Marjorie Martin has the voice of a much younger woman. With her chipper tone and quick mind, you quickly get the sense of the powerhouse she was when she was younger. Now, with her 90th birthday approaching in just four months, her life’s pace has slowed somewhat, but she’s still quick off the mark when posed with a question. “It is an achievement I suppose,” she laughs when I congratulate her on her impending milestone birthday. “I have all my eggs in my head, I haven’t lost anything.”
My phone call has interrupted her routine; she was just about to wash up her dishes after her morning visit from her Home Nursing Group staff member. “I’m so busy with visitors, it’s hard to get anything done,” she says. She first contacted HNG in 2011, after they popped a card in her letterbox where she lives in a retirement village in Port Macquarie. “At that stage I didn’t need help but I knew they were coming to Port Macquarie and I wanted to know what services they were offering when I needed them,” she says. “I’d given my car up and I wasn’t sure at that stage, but two years later I asked them for help cleaning.” While Marjorie’s mind fizzes with buoyancy, her body has let her down a little. After a nasty fall last year and several since, Marjorie now has her HNG helpers visit up to three times a day. “Everyone comes to me as I can’t walk very far these days,” she says. “They come in and shower me in the morning, get me dressed and get me right for the day. The cleaner comes once a week, and someone comes in the afternoon to get my tea ready for me. Lite ‘n Easy deliver my main meals once a fortnight, so I have 14 meals in the freezer and it all works out very nicely.”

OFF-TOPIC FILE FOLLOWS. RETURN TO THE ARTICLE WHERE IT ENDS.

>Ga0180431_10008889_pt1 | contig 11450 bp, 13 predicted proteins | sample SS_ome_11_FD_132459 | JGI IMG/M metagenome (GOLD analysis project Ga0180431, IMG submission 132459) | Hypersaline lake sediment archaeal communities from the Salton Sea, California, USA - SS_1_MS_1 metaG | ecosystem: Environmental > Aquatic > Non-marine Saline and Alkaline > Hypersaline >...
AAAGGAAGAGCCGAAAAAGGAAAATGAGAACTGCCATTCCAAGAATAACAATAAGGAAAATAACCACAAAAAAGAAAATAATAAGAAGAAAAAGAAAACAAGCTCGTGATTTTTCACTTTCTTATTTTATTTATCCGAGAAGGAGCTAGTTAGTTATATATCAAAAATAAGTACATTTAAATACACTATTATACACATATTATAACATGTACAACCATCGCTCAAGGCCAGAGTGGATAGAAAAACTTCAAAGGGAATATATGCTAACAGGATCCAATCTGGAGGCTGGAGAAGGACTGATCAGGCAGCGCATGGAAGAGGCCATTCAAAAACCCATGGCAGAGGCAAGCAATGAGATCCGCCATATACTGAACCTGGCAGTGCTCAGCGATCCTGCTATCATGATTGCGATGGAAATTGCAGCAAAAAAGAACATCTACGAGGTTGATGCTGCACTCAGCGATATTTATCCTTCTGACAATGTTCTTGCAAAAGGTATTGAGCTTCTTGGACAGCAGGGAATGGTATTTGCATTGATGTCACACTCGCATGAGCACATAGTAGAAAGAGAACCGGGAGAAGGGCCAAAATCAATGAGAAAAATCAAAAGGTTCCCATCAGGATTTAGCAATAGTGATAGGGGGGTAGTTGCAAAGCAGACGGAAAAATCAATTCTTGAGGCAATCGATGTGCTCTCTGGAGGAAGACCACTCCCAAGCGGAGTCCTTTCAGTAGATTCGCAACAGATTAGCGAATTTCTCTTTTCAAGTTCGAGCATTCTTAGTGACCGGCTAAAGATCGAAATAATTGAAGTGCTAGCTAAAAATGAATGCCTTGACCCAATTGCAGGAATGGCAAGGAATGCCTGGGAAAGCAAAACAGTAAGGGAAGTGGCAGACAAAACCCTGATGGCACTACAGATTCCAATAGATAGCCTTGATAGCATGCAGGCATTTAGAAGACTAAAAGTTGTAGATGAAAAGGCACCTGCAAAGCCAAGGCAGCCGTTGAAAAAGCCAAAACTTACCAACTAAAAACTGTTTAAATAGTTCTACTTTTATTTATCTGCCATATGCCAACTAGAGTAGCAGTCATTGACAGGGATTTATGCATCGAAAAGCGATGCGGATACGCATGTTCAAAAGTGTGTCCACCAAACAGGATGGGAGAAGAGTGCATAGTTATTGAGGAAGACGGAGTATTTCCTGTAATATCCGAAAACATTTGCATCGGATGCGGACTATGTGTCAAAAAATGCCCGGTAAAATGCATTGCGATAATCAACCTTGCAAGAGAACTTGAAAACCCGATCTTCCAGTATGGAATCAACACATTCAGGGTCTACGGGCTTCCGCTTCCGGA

Born in Sydney in 1930, Marjorie worked as a secretary before getting married at 23-years of age. “In those days, girls didn’t go to work when they left school or after they were married,” she says. “My husband wouldn’t agree to it that I would work after we get married. It just wasn’t done in the 1940s.” After raising two daughters and a son, Marjorie made the move to Port Macquarie 31 years-ago to be near her grandchildren and quickly made up for the years not working. She was approached several times by community members asking if she would help set up the telephone counselling service Lifeline locally. “I was on the phone from Darlinghurst for many years. I said no to two people who asked if I’d help and then the minister of the church came and I finally agreed to go to this meeting, but said I wasn’t going to join,” she says. “I came out of the meeting as secretary. That taught me a lesson – don’t go to meetings!” Marjorie was part of the original Steering Committee and was made secretary in 1988. The committee spent a lot of time fund raising, corresponding with different church bodies and recruiting trainers in order to establish a Lifeline Centre. One of their achievements was creating financial sustainability for Lifeline Mid Coast through the establishment of the Lifeline Mid Coast shops in Taree, Port Macquarie and Kempsey. The other was achieving Lifeline accreditation for the 13 11 14 service. Marjorie underwent Lifeline training to become a Telephone Crisis Supporter, and in 1989 she was named as one of the first group of Referral Officers.
Every morning, Marjorie would walk down to the beach for a 6.00am swim; a routine she treasured. “It’s a beautiful town and there are so many lovely beaches and places to go to,” she says. “Lots of tourists come here so there’s a lot of activity going on all the time.” While these days there is less ocean swimming on the cards, Marjorie says she still likes to “go with the flow.” She loves the interaction she has with the HNG staff and says she’d recommend the service to everyone. “I’m very pleased with them,” she says. “Having them visit really breaks up the day.”
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